"This is a forward in understanding basic tendencies in chemical ," said John Wager, a professor of electrical engineering at OSU. "We can now take a concept that college students struggle with and I could explain it to a kindergarten class.

"Even advanced scientists will gain new insights and understanding into the chemical processes they study," Wager said. "Using this system, I could look at various materials being considered for use in new solar energy cells and determine quickly that this one might work, that one doesn't stand a chance."

Electronegativity, as defined by Pauling, is "the power of an atom in a molecule to attract to itself." This concept is useful for explaining why some atoms tend to attract electrons, others share them and some give them away. In the 1930s, Pauling was the first to devise a method for numerically estimating the electronegativity of an atom. Other researchers later developed different approaches.

The new system developed at OSU – the first of its type since the early 1990s - is called an atomic "solid state energy scale." It characterizes electronegativity as the solid state energy of elements in a compound, and shows that electrons simply move from a higher energy to a lower energy.

"This is a remarkably intuitive approach to understanding electronegativity, and yet it's based on data that are absolute, not arbitrary," said Douglas Keszler, an OSU professor of chemistry, co-author on the study and an international expert in materials science research.

"This is already one of the best instruments in my tool box for predicting the properties of new materials and understanding inorganic reactions," Keszler said. "It's not only more accurate and comprehensive, it just offers a simplicity of understanding that is very important."

The electronegativity scale developed by Pauling is among the most widely known of his contributions in studies on the nature of the , the work for which he received a in chemistry.

According to Ram Ravichandran, an electrical engineering student at OSU and co-author of the study, the new approach is based on the study of how the "band gap," a fundamental property of materials, varies for a variety of compounds. This helps to derive an absolute energy reference and a new energy scale, providing a surprisingly simple way to visualize the way materials will interact.

The system could aid research in new semiconductor devices, catalysts, solar cells, light emitting materials and many other uses.

Provided by Oregon State University (news : web)

Biochemists identify how tissue cells detect and perfect

Scientists have discovered how cells detect tissue damage and modify their repair properties accordingly. The findings, published today [6 October] in the journal Developmental Cell, could open up new opportunities for improving tissue repair in patients following illness or surgery.

The Wellcome Trust-funded study, led by biochemists at the University of Bristol, examined the signalling process in damaged tissue cells and identified the responsible for activating effective repair.

In healthy adults the majority of lie dormant unless challenged by wounding, at which point they sense a change in the molecular environment. Plasma leaking from damaged blood vessels and causes fibroblast cells to migrate into the damaged tissue, contract the wound, and plug the gap by depositing a substance such as collagen, which provides the structural support.

Dr Mark Bass, lead author and Research Fellow in the University's School of Biochemistry, said: "Each of these processes requires the turnover of cellular adhesions, and the challenge has been to determine how cells detect tissue damage and modify their adhesive properties accordingly."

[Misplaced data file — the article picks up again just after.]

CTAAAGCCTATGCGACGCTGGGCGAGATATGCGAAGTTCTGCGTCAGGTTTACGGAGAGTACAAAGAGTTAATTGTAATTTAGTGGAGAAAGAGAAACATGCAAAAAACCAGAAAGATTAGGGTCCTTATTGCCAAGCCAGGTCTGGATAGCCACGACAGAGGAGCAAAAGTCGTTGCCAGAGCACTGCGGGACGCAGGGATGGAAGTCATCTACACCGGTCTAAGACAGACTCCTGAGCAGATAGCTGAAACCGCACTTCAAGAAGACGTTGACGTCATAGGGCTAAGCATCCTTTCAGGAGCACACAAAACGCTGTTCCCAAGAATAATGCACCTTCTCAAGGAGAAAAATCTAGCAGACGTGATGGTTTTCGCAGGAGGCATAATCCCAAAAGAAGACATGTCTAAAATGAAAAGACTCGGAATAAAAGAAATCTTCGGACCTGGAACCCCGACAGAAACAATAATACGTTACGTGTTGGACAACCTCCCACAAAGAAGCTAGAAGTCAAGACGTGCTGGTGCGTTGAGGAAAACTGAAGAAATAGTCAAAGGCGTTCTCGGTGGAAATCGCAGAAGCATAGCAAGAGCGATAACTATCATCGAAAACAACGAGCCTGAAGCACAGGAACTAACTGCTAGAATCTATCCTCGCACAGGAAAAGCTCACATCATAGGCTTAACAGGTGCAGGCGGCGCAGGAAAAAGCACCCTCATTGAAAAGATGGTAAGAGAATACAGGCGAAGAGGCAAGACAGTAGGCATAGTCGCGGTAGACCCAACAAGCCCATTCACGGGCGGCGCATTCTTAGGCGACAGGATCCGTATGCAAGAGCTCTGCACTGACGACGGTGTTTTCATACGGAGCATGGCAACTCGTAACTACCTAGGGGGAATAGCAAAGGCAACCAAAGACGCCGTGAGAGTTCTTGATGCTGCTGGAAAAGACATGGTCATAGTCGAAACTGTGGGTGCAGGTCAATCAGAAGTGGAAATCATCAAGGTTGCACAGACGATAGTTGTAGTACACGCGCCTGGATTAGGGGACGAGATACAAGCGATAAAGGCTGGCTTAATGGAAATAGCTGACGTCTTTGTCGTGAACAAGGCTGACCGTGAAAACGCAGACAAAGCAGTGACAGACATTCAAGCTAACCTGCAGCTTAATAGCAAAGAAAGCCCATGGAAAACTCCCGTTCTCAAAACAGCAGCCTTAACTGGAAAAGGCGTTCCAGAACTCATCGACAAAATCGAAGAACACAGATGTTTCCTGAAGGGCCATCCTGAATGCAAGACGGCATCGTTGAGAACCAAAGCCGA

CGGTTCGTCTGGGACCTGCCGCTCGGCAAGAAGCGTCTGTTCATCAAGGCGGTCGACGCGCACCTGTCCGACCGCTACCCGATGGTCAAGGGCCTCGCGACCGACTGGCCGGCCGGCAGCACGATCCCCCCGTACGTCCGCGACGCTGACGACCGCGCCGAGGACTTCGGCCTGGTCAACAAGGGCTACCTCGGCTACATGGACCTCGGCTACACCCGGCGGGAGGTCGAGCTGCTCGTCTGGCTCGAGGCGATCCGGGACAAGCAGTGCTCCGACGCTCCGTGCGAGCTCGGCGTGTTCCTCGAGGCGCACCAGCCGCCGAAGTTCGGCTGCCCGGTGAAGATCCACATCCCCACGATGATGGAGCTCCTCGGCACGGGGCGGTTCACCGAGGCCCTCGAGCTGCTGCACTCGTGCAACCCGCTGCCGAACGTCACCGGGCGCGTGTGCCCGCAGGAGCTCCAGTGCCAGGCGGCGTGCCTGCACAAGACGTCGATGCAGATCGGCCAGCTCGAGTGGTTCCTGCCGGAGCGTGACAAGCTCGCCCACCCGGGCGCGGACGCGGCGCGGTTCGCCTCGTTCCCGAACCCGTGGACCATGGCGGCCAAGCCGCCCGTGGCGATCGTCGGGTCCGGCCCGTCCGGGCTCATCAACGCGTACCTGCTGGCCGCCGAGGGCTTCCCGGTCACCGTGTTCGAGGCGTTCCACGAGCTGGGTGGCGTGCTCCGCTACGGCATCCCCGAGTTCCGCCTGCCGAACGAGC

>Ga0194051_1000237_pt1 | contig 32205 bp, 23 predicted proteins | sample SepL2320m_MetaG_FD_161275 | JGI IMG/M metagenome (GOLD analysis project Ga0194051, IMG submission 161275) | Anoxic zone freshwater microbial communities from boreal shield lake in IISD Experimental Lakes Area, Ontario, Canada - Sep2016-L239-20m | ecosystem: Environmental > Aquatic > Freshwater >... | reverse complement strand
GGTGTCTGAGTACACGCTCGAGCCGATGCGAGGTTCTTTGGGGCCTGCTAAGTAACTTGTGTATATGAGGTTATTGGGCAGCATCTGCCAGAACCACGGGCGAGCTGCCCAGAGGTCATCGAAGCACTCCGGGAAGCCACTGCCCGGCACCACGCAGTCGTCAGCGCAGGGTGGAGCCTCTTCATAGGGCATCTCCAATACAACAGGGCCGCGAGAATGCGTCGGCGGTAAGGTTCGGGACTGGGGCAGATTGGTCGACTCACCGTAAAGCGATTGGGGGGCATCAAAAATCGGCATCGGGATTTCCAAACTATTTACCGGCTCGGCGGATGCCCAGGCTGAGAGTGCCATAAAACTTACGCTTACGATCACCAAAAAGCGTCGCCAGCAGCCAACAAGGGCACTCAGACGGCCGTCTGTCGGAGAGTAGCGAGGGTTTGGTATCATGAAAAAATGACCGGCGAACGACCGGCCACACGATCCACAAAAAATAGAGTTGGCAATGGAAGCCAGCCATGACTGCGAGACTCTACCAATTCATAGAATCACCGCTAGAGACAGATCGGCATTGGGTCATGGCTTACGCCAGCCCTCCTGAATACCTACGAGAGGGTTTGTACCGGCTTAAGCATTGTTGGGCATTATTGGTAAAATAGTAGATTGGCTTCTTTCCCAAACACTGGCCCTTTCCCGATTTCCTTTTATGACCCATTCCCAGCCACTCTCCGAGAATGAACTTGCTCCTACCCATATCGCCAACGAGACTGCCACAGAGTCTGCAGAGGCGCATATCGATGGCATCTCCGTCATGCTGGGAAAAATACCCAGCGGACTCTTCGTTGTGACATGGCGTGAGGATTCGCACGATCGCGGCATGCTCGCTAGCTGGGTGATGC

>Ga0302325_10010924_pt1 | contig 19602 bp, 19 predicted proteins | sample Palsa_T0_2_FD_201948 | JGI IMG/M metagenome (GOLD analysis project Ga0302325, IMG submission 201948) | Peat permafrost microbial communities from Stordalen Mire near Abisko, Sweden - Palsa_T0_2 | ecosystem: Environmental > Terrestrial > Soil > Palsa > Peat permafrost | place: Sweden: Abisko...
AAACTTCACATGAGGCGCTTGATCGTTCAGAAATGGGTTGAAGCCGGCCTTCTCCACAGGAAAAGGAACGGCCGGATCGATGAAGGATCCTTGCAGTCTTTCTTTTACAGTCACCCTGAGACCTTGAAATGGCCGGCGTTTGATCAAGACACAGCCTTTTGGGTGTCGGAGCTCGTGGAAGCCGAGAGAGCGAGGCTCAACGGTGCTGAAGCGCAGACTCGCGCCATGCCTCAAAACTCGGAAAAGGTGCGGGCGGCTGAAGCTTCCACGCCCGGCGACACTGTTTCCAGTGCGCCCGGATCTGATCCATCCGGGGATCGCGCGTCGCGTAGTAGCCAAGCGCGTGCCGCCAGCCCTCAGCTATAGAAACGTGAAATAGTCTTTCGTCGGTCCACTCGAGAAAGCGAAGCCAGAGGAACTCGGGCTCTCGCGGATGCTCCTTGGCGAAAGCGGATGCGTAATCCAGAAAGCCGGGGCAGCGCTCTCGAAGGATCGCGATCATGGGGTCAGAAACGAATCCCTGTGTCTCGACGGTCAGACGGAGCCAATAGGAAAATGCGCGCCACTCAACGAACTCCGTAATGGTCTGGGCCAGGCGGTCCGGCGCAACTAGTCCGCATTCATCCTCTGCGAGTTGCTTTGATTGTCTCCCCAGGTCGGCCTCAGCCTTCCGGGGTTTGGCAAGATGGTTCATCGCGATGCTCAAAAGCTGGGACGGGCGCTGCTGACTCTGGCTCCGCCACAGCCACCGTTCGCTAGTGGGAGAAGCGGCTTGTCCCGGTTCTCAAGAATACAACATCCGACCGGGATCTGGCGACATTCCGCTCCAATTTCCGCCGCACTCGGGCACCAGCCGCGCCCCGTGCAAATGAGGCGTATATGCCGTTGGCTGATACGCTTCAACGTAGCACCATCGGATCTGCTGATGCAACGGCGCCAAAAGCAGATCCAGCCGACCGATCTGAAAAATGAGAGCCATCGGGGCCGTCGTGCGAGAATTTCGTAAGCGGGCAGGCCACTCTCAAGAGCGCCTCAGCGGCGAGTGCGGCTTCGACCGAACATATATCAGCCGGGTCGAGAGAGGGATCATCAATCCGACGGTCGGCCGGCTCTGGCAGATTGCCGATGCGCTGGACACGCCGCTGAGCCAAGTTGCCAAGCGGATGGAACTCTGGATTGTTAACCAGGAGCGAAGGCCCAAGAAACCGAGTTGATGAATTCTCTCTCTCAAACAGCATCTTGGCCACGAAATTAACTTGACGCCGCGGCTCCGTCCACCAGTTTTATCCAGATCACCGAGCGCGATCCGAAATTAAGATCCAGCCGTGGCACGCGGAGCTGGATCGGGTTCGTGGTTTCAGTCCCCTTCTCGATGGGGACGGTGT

Using , the team were able to determine how a molecule sensor, syndecan-4, triggers the uptake and redeployment of adhesive molecules. This novel signalling pathway causes fibroblasts and keratinocytes to migrate in response to the changing and follow the matrix fibres that make up the skin. Such linear migration towards a damage signal allows the cells to arrive at the wound far more efficiently than if activated cells searched randomly about the tissue, and results in a very efficient healing response.

Dr Bass added: "We find that this signalling cascade is essential for efficient healing, this opens up considerable opportunities for improving in patients."

More information: The Wellcome Trust-funded study, entitled 'A syndecan-4 hair trigger initiates wound healing through caveolin- and RhoG-regulated integrin endocytosis' by Dr Mark Bass is published in the journal Developmental Cell.

Provided by University of Bristol (news : web)

A coating that prevents barnacles forming colonies

It is not necessary for an effective anti-fouling coating to release toxins into the environment. Scientists at the University of Gothenburg have shown that it is instead possible to mix into the coating molecules on which the adult barnacles cannot grow. The result has been published in the scientific journal Biofouling.

Fouling of hulls is a problem for all boat owners, and one of the most difficult organisms to deal with is . A research group at the Department of has therefore studied the biology of barnacles in detail, and focussed on one particularly sensitive stage in the barnacle .

"When newly matured adult barnacles attempt to penetrate through the coating in order to establish a fixed location to grow, they are extremely sensitive to certain molecules known as 'macrocyclic lactones', which are normally produced by certain ", says Professor Hans-Björne Elwing of the Department of Cell and Molecular Biology at the University of Gothenburg.

A better effect with no toxin released to the environment

When such are mixed into the anti-fouling coating, the treated surface is first colonised by barnacles in the normal way. But as soon as the young barnacles have matured into adults and attempt to establish stronger contact with the surface, they lose contact and probably die. It is also the case that certain brown algae counteract the colonisation by barnacles on the surfaces of leaves in a similar manner.

"Using this discovery, we have managed to create coatings with new binding agents that shut down the release of the macrocyclic lactones into the marine environment. Further, only trace amounts of the macrocyclic lactones are required in the to give full effect against barnacles."

The research group has shown through field trials on leisure craft that the addition of macrocyclic lactones can fully replace copper in coatings used on such craft, on both the eastern and the western coasts of Sweden, and for several seasons.

"While it is true that it is only barnacles that are affected by the additive, the growth of algae and similar organisms can be counteracted relatively simply by other methods."

Provided by University of Gothenburg (news : web)